It’s Friday the 13th and although it is lucky for some, many people are superstitious by this date.
To keep in with the whole superstitious day, here are some wedding traditions, superstitions and interesting facts;
- The Roman goddess Juno rules over marriage, the hearth, and childbirth – hence the popularity of June Weddings.
- The Phrase “something old, something new, something borrowed, something blue and a silver sixpence in her shoe” symbolizes continuity, optimism for the future, borrowed happiness, fidelity and wealth or good luck respectively.
- Wedding rings are often placed on the third finger of the left hand because ancient Egyptians believed the vein in that hand ran directly to the heart.
- Flower girls traditionally threw flower petals in the bride’s path to lead her to a sweet, plentiful future.
- Saturday is the unluckiest wedding day, according to English folklore. Yet it’s the most popular day of the week to marry!
- Queen Victoria’s wedding cake weighed 300 pounds!!
- Ancient Norse bridal couples went into hiding after the wedding and a family member would bring them a cup of honey wine for 30 days or one moon – which is how the term ‘honeymoon’ originated.
- Peas are thrown at Czech newlyweds instead of rice.
- Priscilla Presley’s engagement ring was a whopping three and a half-carat rock surrounded by a detachable row of smaller diamonds.
In Great Britain it was considered good luck for the bride to kiss a chimney sweep on her wedding day. He supposedly had special powers and when he cleans the chimney, he also sweeps away evil spirits.
- Wedding bells are an important symbol of a wedding. Traditionally it was believed that demons were scared off by loud sounds, so following a wedding ceremony anything that could make a noise was used to create a diversion.
- One of history’s earliest engagement rings was given to Princess Mary, daughter of Henry VIII. She was two years old at the time.
- In the symbolic language of jewels, a sapphire in a wedding ring means marital happiness. A pearl engagement ring is said to be bad luck as its shape echoes that of a tear, and Aquamarine represents marital harmony and is said to ensure a long, happy marriage.
- A Swedish bride puts a silver coin from her father and a gold coin from her mother in each shoe to ensure that she’ll never do without.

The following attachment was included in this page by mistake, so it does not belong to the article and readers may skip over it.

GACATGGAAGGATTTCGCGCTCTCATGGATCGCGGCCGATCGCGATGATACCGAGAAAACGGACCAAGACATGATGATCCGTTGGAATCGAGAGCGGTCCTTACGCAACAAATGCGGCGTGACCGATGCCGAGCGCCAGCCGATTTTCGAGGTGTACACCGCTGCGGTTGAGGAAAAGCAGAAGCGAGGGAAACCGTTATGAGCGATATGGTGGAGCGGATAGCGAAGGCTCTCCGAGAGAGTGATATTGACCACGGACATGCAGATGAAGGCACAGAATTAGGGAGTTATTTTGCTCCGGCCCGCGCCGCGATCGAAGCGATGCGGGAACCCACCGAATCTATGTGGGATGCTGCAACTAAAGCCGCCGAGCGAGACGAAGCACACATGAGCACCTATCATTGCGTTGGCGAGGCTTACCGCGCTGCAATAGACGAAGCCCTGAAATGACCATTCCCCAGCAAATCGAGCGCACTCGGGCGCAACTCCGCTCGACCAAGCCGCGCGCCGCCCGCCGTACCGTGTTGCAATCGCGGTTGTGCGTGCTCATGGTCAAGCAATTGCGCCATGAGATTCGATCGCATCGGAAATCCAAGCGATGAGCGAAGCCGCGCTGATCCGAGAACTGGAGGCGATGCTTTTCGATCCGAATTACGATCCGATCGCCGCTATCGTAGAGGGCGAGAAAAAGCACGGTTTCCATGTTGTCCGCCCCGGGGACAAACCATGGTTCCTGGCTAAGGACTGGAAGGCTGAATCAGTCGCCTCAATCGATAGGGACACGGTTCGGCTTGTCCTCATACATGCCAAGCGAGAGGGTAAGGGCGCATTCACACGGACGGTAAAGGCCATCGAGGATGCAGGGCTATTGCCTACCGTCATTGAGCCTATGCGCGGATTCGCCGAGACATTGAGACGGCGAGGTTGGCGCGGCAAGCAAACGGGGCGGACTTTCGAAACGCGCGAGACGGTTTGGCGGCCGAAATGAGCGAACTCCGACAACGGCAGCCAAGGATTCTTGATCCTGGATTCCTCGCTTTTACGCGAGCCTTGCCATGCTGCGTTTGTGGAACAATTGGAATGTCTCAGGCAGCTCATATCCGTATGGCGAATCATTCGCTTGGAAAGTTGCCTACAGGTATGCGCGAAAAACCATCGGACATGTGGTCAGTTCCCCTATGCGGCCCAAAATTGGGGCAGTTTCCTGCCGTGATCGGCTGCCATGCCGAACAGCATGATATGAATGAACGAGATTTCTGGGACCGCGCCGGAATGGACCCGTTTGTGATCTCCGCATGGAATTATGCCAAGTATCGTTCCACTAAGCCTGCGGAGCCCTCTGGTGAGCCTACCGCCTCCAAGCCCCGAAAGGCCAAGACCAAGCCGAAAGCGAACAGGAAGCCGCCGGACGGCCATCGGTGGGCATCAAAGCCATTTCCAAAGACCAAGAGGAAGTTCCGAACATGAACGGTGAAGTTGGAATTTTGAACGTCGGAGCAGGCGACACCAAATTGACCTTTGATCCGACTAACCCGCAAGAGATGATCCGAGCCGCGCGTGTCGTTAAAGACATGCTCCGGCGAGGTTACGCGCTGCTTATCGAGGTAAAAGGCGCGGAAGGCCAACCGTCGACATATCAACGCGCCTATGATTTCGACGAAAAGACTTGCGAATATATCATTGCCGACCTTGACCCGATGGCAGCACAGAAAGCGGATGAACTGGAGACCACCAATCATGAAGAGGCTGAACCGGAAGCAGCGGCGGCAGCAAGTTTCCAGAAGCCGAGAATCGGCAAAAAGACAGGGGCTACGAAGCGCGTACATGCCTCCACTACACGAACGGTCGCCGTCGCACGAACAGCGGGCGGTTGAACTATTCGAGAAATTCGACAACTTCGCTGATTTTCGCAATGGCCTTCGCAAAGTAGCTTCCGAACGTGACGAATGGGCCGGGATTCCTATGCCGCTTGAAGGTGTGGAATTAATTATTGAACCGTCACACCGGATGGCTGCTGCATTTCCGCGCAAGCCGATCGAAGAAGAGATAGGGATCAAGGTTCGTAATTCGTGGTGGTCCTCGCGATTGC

- Rain on your wedding day is actually considered good luck, according to a Hindu tradition.
- Middle Eastern brides paint henna on their hands a feet to protect themselves from the evil eye.
- The phrase ‘tying the knot’ initially came from an ancient Babylonian custom in which threads from the clothes of both the bride and groom were tied in a knot to symbolize the couples union. Literally tying some type of ceremonial knot at a wedding ceremony can be found across cultures.
- After a Jewish wedding, the groom stomps on a glass which is wrapped in a cloth while people clap and shout congratulations (‘Mazel tov!’). The broken glass symbolizes the frailty of human happiness or perhaps the destruction of the Israelite temple in A.D 70. Some Jewish husbands argue that it means they will have the authority in the house.
- The superstition that the groom must not see his bride before the wedding stems from the days when marriages were arranged and the groom might never have seen the bride. There was the chance that if he saw her, he might run. Other sources say that to see the bride in her dress is peering into the future, which can bring bad luck
- Green is typically not worn at Scottish weddings because it is the colour of fairies and an omen of revenge. It is considered unlucky to even eat green vegetables at a wedding.
- The English believe a spider found on a wedding dress means good luck!
The Sheridan is always here to help with all multicultural wedding requirements. We can help with the any traditions you would like for your wedding. Why not contact our Wedding Coordinator now on 0161 203 5444 and we can make your wedding perfect just for you!